To elaborate your point further I might in all seriousness list the significant coutnries that do really come close to the libertarian model It seems to me these are mostly Estonia, Albania, etc, the old Soviet satelittes and-until recent years-many South American countries starting with Argentina that have since been more interventionist. The Asian Tiger economies I think it’s fair to say all follow your model of significant government spending as a percnetage of GDP
i wish you hadn’t used the word “redistribution.” That implies to a lot of people something like “welfare.”
Welfare is probably not needed for prosperity. Some rules… like the rules that make football and interesting game and not just the big guys beating up the little guys no holds barred… probably to work to promote more equal, and equitable, distribution. But that is not quite the same as Robbing Hood.
Meanwhile there is plenty of work for government to do to make us all richer. Work that does not lend itself to the private sector. Including regulating the private sector to keep it from doing us harm. That work needs to be paid for, and if it is paid for according to “ability to pay,” that will also tend to (re)distribute wealth… but it needent be and should not be “welfare,” if we can be smarter than that.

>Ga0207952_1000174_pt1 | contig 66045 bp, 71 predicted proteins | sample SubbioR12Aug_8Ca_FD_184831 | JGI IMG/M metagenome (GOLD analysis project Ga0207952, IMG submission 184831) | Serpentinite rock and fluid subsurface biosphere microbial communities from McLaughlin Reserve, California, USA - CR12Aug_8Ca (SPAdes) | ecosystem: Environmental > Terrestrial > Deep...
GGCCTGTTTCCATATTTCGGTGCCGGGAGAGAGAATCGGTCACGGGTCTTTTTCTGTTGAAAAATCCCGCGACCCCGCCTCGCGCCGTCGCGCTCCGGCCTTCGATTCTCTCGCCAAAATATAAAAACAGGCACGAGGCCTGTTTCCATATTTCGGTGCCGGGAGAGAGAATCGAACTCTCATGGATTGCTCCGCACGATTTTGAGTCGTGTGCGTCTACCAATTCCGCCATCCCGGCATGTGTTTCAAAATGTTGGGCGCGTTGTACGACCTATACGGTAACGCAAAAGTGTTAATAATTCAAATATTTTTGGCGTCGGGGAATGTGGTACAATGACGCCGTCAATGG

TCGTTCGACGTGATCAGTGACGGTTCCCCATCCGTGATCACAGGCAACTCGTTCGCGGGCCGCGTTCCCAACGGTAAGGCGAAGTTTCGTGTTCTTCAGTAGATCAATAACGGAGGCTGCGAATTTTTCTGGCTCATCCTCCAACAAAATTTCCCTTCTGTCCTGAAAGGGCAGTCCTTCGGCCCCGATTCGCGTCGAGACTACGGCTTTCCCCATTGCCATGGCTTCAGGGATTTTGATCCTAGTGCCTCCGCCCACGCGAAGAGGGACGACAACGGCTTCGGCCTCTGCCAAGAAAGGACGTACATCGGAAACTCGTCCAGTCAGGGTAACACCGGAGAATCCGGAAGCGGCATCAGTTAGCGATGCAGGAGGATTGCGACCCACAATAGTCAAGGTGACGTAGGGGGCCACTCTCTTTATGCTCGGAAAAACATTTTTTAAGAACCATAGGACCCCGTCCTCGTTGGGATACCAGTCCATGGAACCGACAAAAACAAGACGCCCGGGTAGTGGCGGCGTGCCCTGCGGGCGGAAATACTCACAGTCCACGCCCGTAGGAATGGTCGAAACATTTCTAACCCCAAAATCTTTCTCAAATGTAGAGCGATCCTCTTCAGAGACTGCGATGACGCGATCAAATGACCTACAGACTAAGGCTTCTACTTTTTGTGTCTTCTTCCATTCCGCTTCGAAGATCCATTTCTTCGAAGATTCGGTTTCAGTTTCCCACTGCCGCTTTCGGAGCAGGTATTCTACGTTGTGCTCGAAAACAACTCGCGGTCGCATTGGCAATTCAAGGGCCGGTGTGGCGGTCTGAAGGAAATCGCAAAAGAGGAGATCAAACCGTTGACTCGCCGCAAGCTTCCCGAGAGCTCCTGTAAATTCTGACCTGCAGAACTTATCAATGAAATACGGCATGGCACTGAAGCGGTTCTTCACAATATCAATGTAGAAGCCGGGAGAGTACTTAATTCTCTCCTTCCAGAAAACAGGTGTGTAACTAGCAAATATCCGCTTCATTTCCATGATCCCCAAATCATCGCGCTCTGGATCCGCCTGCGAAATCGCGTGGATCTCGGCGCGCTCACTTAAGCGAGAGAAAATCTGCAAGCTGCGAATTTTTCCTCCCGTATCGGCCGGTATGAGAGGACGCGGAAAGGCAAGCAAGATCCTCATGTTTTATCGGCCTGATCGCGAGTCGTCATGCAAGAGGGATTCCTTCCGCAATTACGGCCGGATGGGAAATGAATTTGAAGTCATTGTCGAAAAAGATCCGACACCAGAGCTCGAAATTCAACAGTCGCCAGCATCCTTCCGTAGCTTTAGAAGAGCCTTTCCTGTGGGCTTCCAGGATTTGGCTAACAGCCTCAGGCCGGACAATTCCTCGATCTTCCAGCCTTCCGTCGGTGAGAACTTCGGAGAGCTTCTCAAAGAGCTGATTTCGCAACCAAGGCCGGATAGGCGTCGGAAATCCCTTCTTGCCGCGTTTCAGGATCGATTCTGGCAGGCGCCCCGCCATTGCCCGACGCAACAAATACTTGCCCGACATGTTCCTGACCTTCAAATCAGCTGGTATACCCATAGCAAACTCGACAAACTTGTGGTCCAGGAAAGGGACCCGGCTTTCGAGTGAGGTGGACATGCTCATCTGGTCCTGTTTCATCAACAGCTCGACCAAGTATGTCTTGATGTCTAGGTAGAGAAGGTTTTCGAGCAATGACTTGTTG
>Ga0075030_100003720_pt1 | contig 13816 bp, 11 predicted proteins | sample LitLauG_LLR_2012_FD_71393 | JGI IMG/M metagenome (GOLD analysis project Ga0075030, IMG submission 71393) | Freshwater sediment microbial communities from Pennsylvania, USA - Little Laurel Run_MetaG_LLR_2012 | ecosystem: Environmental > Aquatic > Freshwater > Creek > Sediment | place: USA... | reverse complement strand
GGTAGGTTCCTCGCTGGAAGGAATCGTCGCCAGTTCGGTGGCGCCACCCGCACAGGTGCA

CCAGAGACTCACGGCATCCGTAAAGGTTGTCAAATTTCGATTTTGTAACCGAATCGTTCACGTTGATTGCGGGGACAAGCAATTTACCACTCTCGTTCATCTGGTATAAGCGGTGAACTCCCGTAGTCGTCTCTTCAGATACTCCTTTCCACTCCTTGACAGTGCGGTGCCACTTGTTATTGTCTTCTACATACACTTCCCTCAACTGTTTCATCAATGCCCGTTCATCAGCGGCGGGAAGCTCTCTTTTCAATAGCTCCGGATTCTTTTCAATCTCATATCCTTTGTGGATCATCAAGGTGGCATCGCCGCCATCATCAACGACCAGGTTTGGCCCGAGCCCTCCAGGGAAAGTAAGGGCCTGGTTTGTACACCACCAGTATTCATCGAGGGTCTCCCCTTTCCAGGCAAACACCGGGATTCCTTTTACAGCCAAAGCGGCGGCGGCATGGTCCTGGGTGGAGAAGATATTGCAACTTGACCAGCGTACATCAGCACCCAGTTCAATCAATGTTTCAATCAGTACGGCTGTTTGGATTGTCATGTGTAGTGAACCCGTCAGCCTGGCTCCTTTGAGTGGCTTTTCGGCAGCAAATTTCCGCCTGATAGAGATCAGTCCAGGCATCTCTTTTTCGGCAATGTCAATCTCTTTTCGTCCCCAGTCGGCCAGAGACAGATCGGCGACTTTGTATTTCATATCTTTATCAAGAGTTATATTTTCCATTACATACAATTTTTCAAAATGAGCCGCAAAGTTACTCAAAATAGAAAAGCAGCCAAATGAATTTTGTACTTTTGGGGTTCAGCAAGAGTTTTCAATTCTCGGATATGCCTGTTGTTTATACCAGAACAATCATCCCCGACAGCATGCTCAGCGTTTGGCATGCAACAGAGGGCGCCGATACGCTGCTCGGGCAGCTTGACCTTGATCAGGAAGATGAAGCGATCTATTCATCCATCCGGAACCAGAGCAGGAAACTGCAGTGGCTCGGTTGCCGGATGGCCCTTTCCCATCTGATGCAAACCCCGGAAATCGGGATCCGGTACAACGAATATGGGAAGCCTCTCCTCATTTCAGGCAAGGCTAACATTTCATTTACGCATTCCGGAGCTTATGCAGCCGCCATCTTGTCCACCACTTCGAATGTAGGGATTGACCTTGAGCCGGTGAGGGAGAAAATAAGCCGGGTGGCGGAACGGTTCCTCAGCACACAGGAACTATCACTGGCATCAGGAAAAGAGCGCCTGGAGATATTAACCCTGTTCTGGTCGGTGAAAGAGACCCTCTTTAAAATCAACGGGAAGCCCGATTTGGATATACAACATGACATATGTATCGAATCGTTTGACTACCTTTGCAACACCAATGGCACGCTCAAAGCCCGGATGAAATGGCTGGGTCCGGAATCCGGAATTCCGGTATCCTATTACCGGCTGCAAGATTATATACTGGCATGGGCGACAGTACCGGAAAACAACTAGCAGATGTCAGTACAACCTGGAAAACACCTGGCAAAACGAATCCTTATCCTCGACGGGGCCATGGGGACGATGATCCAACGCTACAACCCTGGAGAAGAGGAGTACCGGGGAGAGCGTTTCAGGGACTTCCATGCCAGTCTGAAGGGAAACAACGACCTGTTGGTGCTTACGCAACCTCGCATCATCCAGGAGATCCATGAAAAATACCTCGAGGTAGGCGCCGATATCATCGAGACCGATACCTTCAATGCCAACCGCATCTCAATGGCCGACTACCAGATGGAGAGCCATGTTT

“What? Do you mean Estonia isn’t thriving and prosperous? I think the countries I’ve seen the Righties talk up lately are Malaysia, Ireland-before the crisis), Australia. ”
Righties talk up Australia, seriously? I’m surprised they’d want to remind people there exists a country with a $15.51/hr minimum wage, 5.2% unemployment, universal Medicare and a Social Security system so broad it would make Dennis Kucinich weep; and yes they do this spending less of their GDP on govt (all levels) that we do.